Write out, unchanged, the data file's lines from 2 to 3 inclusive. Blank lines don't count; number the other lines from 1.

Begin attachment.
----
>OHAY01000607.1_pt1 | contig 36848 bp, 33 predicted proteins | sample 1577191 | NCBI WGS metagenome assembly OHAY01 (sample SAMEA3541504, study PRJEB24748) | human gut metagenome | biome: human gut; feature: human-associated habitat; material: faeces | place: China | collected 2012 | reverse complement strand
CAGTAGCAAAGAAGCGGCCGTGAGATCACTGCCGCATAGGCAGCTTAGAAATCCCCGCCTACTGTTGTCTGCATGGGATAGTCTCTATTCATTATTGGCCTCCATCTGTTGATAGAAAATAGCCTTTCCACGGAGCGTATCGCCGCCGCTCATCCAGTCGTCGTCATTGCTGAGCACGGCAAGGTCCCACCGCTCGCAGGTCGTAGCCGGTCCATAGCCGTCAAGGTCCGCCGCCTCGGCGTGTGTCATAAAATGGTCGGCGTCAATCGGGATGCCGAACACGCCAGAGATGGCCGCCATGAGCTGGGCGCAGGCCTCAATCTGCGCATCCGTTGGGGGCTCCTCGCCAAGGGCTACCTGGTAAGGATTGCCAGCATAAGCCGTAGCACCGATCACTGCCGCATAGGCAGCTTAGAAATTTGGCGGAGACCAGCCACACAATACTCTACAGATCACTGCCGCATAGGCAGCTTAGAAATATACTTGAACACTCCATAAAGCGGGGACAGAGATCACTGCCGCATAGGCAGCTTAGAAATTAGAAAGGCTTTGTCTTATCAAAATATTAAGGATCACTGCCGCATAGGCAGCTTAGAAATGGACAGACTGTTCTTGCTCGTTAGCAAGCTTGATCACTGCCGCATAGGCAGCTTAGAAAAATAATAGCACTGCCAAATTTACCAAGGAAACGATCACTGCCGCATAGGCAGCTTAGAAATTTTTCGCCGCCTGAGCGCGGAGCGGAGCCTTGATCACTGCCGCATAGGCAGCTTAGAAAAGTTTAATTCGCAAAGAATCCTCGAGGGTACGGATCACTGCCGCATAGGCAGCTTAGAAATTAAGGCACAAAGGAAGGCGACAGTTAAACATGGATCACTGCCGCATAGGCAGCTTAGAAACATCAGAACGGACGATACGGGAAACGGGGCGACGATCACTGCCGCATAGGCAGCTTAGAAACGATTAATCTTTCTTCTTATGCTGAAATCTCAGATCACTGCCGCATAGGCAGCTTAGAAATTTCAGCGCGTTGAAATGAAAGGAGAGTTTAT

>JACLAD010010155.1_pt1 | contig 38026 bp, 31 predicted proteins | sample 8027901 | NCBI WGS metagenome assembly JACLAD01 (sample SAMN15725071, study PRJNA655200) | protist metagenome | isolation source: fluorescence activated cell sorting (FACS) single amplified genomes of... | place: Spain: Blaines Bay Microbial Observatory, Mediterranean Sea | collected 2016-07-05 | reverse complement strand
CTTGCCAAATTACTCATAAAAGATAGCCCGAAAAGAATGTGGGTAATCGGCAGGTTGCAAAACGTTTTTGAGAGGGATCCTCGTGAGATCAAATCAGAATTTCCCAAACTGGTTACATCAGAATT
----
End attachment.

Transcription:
CAGTAGCAAAGAAGCGGCCGTGAGATCACTGCCGCATAGGCAGCTTAGAAATCCCCGCCTACTGTTGTCTGCATGGGATAGTCTCTATTCATTATTGGCCTCCATCTGTTGATAGAAAATAGCCTTTCCACGGAGCGTATCGCCGCCGCTCATCCAGTCGTCGTCATTGCTGAGCACGGCAAGGTCCCACCGCTCGCAGGTCGTAGCCGGTCCATAGCCGTCAAGGTCCGCCGCCTCGGCGTGTGTCATAAAATGGTCGGCGTCAATCGGGATGCCGAACACGCCAGAGATGGCCGCCATGAGCTGGGCGCAGGCCTCAATCTGCGCATCCGTTGGGGGCTCCTCGCCAAGGGCTACCTGGTAAGGATTGCCAGCATAAGCCGTAGCACCGATCACTGCCGCATAGGCAGCTTAGAAATTTGGCGGAGACCAGCCACACAATACTCTACAGATCACTGCCGCATAGGCAGCTTAGAAATATACTTGAACACTCCATAAAGCGGGGACAGAGATCACTGCCGCATAGGCAGCTTAGAAATTAGAAAGGCTTTGTCTTATCAAAATATTAAGGATCACTGCCGCATAGGCAGCTTAGAAATGGACAGACTGTTCTTGCTCGTTAGCAAGCTTGATCACTGCCGCATAGGCAGCTTAGAAAAATAATAGCACTGCCAAATTTACCAAGGAAACGATCACTGCCGCATAGGCAGCTTAGAAATTTTTCGCCGCCTGAGCGCGGAGCGGAGCCTTGATCACTGCCGCATAGGCAGCTTAGAAAAGTTTAATTCGCAAAGAATCCTCGAGGGTACGGATCACTGCCGCATAGGCAGCTTAGAAATTAAGGCACAAAGGAAGGCGACAGTTAAACATGGATCACTGCCGCATAGGCAGCTTAGAAACATCAGAACGGACGATACGGGAAACGGGGCGACGATCACTGCCGCATAGGCAGCTTAGAAACGATTAATCTTTCTTCTTATGCTGAAATCTCAGATCACTGCCGCATAGGCAGCTTAGAAATTTCAGCGCGTTGAAATGAAAGGAGAGTTTAT

>JACLAD010010155.1_pt1 | contig 38026 bp, 31 predicted proteins | sample 8027901 | NCBI WGS metagenome assembly JACLAD01 (sample SAMN15725071, study PRJNA655200) | protist metagenome | isolation source: fluorescence activated cell sorting (FACS) single amplified genomes of... | place: Spain: Blaines Bay Microbial Observatory, Mediterranean Sea | collected 2016-07-05 | reverse complement strand